3. A sanitary napkin according to claim 1 wherein the ratio of the vertical wicking height of said storage/distribution member to the vertical wicking height of either of said acquisition member or said indicator member is equal to or greater than about 2.0:1.
4. A sanitary napkin according to claim 1 wherein said main body portion further comprises first and second end regions adjacent said transversely oriented ends and a central region therebetween and said sanitary napkin further comprises a pair of flaps joined to said main body portion in said central region wherein one of said flaps extends laterally outwardly from each of said sides.
5. A sanitary napkin according to claim 4 wherein said flaps comprise extensions of other components of said sanitary napkin.
6. A sanitary napkin according to claim 5 wherein said flaps comprise extensions of said topsheet and said backsheet.
7. A sanitary napkin according to claim 4 wherein said flaps comprise a separate element joined to said main body portion.
8. A sanitary napkin according to claim 1 wherein said storage/distribution member comprises a wet laid tri-component member.
9. A sanitary napkin according to claim 8 wherein said wet laid tri-component member comprises between about 20% and about 80% chemically stiffened, twisted, and cured fibers, between about 10% and about 80% eucalyptus high surface area fiber, and between 0% and about 50% thermoplastic binding means.
10. A sanitary napkin according to claim 9 wherein said wet laid tri-component member comprises between about 45% and about 60% chemically stiffened, twisted, and curled fibers, between about 30% and about 45% eucalyptus high surface area fiber, and between 5% and about 15% thermoplastic fibrous binding means.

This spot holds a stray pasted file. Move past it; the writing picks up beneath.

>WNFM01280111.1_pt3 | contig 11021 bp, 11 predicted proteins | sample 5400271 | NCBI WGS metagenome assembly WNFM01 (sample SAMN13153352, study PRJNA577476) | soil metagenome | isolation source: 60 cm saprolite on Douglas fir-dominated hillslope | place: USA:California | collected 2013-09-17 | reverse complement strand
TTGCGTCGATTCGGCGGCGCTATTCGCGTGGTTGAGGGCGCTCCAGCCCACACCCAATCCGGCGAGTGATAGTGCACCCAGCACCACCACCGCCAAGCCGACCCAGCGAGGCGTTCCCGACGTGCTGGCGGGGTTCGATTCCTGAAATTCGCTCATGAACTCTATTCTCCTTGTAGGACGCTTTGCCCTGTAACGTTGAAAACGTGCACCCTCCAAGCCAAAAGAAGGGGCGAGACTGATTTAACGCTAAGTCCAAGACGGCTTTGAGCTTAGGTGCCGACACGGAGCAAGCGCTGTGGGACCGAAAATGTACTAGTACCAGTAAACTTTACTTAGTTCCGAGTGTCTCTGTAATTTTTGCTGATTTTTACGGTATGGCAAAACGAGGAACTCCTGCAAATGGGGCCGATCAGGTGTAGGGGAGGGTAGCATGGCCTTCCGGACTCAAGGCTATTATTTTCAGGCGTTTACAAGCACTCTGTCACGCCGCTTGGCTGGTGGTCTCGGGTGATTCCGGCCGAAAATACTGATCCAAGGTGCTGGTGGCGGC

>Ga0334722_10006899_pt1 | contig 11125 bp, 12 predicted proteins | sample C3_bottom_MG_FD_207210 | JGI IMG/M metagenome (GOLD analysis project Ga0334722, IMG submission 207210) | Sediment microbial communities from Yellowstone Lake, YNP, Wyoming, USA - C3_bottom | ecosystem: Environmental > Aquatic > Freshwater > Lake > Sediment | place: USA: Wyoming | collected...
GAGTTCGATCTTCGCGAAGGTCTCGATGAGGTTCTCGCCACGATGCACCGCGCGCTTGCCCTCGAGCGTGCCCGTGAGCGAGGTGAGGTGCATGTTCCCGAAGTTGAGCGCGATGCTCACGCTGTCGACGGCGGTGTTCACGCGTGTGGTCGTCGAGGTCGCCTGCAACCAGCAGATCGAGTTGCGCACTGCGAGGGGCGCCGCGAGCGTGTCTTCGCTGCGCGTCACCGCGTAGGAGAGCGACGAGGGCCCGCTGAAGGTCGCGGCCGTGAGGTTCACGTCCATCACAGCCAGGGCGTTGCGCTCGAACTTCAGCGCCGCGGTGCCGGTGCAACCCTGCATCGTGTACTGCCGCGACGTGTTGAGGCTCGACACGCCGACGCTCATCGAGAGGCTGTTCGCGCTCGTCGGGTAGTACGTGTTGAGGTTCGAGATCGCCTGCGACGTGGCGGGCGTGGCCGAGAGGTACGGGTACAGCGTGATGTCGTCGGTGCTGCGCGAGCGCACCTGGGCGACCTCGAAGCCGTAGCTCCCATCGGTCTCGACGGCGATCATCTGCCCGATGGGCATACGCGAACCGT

11. A sanitary napkin according to claim 10 wherein said wet laid tri-component member comprises about 60% chemically stiffened, twisted, and curled fibers, about 30% eucalyptus high surface area fiber, and about 10% thermoplastic fibrous binding means.
12. A sanitary napkin according to claim 10 wherein said wet laid tri-component member further comprises end portions lying in said end regions of said main body portion, wherein said end portions comprise a mixture of a fibrous material and a material which contains fluids by osmotic means.
13. A sanitary napkin according to claim 1 wherein said acquisition member and said indicator member comprise an air laid fibrous assembly.
14. A sanitary napkin according to claim 13 wherein the caliper of said acquisition member is between about 12 mm and 17 mm.
15. A sanitary napkin for absorbing bodily fluids having a longitudinal centerline, a transverse centerline, and a garment surface, said sanitary napkin comprising:
a main body portion having longitudinally oriented sides, transversely oriented ends, a pair of longitudinally oriented side regions, a longitudinally oriented middle region therebetween, first and second end regions adjacent said transversely oriented ends, and a central region therebetween, said main body portion comprising:
a liquid permeable topsheet;
a liquid impermeable backsheet;
an absorbent core disposed between said topsheet and said backsheet, said absorbent core comprising:
a pair of indicator members, one of said indicator members being disposed between said topsheet and said backsheet adjacent each of said sides and defining said side regions, said indicator members comprising an air laid fibrous assembly,
a storage/distribution member having an absorbent capacity and disposed on said backsheet in said middle region, said storage/distribution member comprising a wet laid tri-component member, and